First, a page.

To identify the most helpful items to have on hand should a wildfire threaten your home, we reviewed recommendations from the Department of Homeland Security, the Federal Emergency Management Agency (FEMA), the American Red Cross, the Centers for Disease Control and Prevention (CDC), and the Insurance Institute for Business & Home Safety.

We spoke with fire professionals, including Jenn Helvey, a senior wildland firefighter in Nevada; Laura Brown, the public information and safety officer for the Truckee Fire Protection District in California; Chris Bruno, fire captain at the State of California Department of Forestry and Fire Protection; and Jessica Gardetto and Carrie Bilbao, public affairs specialists at the Bureau of Land Management’s National Interagency Fire Center.

This list was also informed by interviews and research we conducted for our larger guides to the best emergency-preparedness supplies and the best gear for your bug-out bag.


Fires

Climate Wildfires: The Escalating Threat and the Urgency for Preparedness

### Introduction

Wildfires have long been a natural part of many ecosystems. However, recent decades have seen an alarming increase in their frequency, intensity, and geographical spread, exacerbated by climate change. This essay examines the dire impact of climate-induced wildfires, the mechanisms through which a warming planet contributes to their severity, and the critical measures needed for preparedness and response.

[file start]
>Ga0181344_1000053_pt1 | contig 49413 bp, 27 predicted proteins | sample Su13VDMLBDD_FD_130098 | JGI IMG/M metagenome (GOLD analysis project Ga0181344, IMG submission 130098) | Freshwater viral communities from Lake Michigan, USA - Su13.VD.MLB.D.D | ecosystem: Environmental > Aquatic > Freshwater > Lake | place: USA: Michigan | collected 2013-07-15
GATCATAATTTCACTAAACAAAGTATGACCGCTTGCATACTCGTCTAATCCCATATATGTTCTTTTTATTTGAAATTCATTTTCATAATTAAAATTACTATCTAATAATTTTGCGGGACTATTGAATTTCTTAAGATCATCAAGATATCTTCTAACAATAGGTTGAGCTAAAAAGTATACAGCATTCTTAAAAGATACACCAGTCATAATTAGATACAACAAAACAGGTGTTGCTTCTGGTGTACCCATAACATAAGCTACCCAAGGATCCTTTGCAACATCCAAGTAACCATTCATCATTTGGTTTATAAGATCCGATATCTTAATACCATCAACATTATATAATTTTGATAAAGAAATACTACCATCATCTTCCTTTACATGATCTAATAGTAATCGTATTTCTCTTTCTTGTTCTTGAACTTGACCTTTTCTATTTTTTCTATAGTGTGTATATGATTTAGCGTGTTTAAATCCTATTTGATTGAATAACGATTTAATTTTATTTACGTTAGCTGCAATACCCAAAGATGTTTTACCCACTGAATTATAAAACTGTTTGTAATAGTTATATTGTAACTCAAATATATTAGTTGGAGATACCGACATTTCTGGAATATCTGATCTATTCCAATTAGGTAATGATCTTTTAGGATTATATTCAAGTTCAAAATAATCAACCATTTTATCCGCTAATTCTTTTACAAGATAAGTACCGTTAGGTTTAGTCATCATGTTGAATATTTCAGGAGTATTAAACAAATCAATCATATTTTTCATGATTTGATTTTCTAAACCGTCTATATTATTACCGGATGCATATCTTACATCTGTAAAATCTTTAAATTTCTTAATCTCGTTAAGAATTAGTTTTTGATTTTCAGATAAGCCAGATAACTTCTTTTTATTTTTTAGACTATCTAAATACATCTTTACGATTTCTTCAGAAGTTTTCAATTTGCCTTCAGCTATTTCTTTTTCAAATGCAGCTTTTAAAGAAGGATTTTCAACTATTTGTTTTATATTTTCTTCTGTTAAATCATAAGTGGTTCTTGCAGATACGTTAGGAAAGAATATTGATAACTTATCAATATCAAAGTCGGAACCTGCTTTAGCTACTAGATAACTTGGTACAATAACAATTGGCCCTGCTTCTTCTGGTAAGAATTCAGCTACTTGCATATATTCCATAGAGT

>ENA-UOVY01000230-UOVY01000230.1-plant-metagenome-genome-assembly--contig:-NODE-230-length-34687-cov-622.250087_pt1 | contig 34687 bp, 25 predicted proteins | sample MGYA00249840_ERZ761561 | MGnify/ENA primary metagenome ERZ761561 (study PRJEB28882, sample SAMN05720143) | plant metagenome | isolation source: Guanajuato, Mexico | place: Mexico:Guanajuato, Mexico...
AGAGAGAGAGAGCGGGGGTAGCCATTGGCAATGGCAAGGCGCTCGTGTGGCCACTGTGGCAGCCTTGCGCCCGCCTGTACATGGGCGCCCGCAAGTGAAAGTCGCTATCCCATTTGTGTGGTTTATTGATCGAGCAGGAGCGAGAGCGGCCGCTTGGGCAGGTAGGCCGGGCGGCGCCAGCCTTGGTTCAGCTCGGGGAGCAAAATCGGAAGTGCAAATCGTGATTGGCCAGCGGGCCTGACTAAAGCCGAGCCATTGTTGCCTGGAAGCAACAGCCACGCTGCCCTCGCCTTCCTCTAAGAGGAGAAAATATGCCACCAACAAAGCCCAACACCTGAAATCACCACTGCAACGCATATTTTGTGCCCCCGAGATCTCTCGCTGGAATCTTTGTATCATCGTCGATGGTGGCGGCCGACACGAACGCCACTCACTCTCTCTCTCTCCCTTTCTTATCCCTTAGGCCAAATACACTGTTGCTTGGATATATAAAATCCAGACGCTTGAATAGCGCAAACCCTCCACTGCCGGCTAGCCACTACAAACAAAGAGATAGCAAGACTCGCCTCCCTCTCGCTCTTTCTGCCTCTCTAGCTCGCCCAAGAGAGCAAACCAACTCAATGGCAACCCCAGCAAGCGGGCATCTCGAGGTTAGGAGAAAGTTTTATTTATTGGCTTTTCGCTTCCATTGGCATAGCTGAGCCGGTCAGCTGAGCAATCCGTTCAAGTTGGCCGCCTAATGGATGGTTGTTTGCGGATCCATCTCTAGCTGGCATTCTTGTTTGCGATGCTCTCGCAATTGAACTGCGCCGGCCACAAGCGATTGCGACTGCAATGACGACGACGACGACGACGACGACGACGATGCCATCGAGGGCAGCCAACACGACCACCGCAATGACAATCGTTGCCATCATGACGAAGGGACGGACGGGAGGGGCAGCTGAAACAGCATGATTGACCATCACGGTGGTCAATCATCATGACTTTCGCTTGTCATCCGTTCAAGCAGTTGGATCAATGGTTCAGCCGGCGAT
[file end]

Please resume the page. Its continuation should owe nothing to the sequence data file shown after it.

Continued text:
### The Growing Threat of Climate Wildfires

The term "climate wildfires" refers to fires that have their frequency, intensity, or duration exacerbated by climate change. A landmark special report by the IPCC (Intergovernmental Panel on Climate Change) underscores that the risk of wildfires is increasing, influenced largely by rising temperatures and prolonged drought conditions across many parts of the globe (IPCC, 2018).

For instance, the catastrophic 2019-2020 Australian bushfires, colloquially known as the “Black Summer,” burned over 18 million hectares, directly driven by unusually high temperatures and severe drought (Borchers Arriagada et al., 2020). Similarly, the California fire seasons of recent years have repeatedly set new records for destructiveness, fueled by hotter, drier conditions (Williams et al., 2019).

### Mechanisms Linking Climate Change and Wildfire Severity

#### 1. Temperature Increases

Higher temperatures expedite the evaporation of surface moisture, drying out vegetation and making it more flammable. The science is clear: for every degree Celsius the planet warths, the atmosphere can hold approximately 7% more moisture, which significantly enhances evaporation rates (Allen & Ingram, 2002).

#### 2. Changes in Precipitation Patterns

Climate change alters precipitation patterns, often leading to reduced rainfall in already dry areas. This further decreases soil and vegetation moisture, creating ideal conditions for wildfires (Abatzoglou & Williams, 2016).